The number of abortions among under 14s rose by more than a fifth last year, one of the biggest increases in terminations across all age groups, the government said on Thursday.
There were 135 abortions carried out among under 14s in England and Wales in 2006, rising to 163 in 2007, according to Department of Health figures. But it was less than a peak of 168 in 2002.
The Family Planning Association (FPA) charity said the figures showed the need for more sex education in schools.
“Now must be the time to make sex and relationships education compulsory and taught in every school in the country,” Chief Executive Julie Bentley said.
“Younger women are making different choices about their lives and choosing abortion over motherhood, but education and contraceptive services will stop them becoming pregnant in the first place.”
Abortions among 14-year-olds also rose, by 11 percent to 1,008. The number among under 15s rose 12 percent to 1,171.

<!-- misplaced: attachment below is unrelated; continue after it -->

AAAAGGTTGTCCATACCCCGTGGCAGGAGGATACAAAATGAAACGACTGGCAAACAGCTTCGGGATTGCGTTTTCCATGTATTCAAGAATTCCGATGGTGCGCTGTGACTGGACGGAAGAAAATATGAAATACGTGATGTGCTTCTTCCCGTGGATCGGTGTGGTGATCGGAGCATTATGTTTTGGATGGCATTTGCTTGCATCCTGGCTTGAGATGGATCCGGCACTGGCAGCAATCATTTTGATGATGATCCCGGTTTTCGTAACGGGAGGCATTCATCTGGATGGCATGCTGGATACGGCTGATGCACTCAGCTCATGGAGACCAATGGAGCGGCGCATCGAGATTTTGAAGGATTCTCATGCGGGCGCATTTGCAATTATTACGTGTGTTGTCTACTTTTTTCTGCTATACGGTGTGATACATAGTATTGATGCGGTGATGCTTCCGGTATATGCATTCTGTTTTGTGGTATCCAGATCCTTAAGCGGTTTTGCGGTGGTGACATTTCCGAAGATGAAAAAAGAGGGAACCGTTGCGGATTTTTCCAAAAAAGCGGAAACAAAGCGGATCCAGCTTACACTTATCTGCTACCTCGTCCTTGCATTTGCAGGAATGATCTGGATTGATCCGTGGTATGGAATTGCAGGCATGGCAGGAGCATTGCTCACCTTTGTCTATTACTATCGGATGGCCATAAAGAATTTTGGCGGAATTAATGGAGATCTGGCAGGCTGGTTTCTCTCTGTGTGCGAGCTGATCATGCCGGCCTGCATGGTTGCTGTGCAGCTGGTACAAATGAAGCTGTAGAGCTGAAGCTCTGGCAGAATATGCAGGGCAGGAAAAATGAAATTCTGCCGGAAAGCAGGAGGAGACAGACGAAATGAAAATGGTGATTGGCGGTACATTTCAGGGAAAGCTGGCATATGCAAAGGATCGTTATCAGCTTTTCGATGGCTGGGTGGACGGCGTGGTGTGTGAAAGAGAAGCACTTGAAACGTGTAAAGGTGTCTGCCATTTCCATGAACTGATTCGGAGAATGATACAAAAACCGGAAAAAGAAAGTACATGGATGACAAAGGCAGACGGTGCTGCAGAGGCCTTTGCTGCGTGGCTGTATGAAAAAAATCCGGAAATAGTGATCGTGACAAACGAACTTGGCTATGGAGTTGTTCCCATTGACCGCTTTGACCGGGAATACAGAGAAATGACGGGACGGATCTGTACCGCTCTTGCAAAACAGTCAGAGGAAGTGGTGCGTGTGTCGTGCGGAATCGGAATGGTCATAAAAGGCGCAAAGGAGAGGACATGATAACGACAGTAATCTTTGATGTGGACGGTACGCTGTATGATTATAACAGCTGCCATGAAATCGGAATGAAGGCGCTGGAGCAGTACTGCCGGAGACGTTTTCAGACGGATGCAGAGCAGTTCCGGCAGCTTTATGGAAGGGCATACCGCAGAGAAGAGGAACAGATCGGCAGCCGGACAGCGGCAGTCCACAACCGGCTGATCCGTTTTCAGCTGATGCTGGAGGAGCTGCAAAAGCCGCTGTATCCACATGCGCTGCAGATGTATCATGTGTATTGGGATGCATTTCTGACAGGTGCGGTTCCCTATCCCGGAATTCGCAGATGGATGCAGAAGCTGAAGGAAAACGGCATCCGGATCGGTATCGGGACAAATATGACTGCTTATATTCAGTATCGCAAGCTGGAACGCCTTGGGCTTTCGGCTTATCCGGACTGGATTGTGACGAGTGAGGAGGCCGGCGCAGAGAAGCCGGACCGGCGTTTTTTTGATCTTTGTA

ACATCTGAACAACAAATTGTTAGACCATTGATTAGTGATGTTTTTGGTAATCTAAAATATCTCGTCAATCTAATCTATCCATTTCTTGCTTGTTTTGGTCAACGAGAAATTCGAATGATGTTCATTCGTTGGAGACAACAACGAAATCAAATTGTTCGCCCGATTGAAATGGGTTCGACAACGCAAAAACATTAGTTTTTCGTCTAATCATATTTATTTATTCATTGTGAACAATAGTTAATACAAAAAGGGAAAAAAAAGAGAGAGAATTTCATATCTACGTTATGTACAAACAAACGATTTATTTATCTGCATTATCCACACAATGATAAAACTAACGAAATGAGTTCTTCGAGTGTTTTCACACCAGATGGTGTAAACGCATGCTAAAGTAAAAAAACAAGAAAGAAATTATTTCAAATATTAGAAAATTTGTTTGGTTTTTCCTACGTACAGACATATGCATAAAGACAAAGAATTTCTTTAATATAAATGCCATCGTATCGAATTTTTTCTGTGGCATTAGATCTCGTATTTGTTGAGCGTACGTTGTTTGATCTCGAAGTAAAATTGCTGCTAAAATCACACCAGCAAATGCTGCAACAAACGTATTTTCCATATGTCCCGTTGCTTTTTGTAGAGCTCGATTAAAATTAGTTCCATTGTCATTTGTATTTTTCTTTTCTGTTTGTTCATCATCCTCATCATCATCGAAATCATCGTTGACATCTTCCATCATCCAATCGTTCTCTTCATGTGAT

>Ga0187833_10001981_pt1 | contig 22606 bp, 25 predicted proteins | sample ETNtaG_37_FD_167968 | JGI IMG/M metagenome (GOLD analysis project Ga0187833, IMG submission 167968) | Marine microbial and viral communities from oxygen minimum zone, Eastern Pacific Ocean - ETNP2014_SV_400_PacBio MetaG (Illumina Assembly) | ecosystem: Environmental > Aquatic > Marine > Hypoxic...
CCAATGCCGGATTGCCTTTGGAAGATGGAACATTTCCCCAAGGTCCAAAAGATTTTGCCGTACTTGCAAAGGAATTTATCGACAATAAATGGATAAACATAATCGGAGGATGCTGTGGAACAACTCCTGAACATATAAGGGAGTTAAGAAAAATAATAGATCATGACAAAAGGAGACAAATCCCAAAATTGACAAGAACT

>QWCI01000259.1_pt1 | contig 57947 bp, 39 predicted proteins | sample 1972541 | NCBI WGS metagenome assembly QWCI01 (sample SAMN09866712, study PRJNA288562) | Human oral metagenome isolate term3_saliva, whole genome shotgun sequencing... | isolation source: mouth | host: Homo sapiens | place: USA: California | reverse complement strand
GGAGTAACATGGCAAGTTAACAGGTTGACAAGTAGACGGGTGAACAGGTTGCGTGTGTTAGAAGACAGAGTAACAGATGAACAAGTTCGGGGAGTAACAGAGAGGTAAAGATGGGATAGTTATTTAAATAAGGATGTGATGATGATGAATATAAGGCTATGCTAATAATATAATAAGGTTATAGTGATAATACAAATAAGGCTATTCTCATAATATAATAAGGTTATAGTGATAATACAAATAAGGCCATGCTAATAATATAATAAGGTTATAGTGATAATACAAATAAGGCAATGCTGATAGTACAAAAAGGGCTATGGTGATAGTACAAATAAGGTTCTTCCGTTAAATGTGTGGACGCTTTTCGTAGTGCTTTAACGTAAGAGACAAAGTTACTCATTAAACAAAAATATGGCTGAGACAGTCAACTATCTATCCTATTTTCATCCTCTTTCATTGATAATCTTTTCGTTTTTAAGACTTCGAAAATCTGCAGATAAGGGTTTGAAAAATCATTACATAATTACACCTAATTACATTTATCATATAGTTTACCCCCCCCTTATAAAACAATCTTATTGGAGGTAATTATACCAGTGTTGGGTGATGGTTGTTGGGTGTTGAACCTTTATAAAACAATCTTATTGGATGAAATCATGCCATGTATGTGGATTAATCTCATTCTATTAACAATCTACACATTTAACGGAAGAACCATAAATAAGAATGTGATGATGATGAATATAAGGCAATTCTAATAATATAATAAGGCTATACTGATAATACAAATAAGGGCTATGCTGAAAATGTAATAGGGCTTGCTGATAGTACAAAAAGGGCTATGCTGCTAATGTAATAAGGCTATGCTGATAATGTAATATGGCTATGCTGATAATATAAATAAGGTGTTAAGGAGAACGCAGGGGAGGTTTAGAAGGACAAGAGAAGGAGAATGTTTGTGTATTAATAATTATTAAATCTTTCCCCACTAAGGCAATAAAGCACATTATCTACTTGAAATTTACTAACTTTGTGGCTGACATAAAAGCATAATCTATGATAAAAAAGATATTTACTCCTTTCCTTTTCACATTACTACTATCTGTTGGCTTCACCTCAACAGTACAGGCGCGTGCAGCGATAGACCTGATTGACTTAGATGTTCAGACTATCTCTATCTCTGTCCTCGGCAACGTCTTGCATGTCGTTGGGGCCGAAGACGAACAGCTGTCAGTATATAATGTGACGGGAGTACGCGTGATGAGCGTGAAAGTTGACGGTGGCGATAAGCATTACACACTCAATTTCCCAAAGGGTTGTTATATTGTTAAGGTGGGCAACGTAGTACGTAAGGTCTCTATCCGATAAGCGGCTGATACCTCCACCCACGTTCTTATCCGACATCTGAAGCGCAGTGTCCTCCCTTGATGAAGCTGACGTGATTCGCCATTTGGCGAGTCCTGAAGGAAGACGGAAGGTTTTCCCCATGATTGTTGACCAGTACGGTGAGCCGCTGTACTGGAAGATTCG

The total number of abortions carried out on girls too young to legally have sex rose 10 percent to 4,376.
Concerns about teenage sex and unwanted pregnancies were fuelled by figures which showed 19-year-olds having the highest rate of abortions for the second year in a row, at 36 per 1,000 women, compared with 35 in 2006.
Across all age groups, there was a 2.5 percent increase in abortion numbers to 198,500. In 2003, it was 181,600.
Abortions fell in general among women in their 30s.
Terminations among non-residents numbered 7,100, down from 7,400 in 2006.
The Society for the Protection of Unborn Children (SPUC), an anti-abortion group, blamed a “conveyor-belt” like approach for the record number of abortions.
“The figures reflect the Department of Health’s policy of performing an abortion as quickly as possible on any woman enquiring,” SPUC’s National Director John Smeaton said.
“The policy includes arm-twisting doctors who are reluctant to refer for abortion.”
The vast majority of the abortions, 90 percent, were carried out at under 13 weeks gestation, with 70 percent at under 10 weeks.
Medical abortions, which use drugs rather than surgery, accounted for 35 percent of the total compared with 30 percent in 2006, but only 1 percent were carried out because of the risk that the child would be born handicapped.
By Avril Ormsby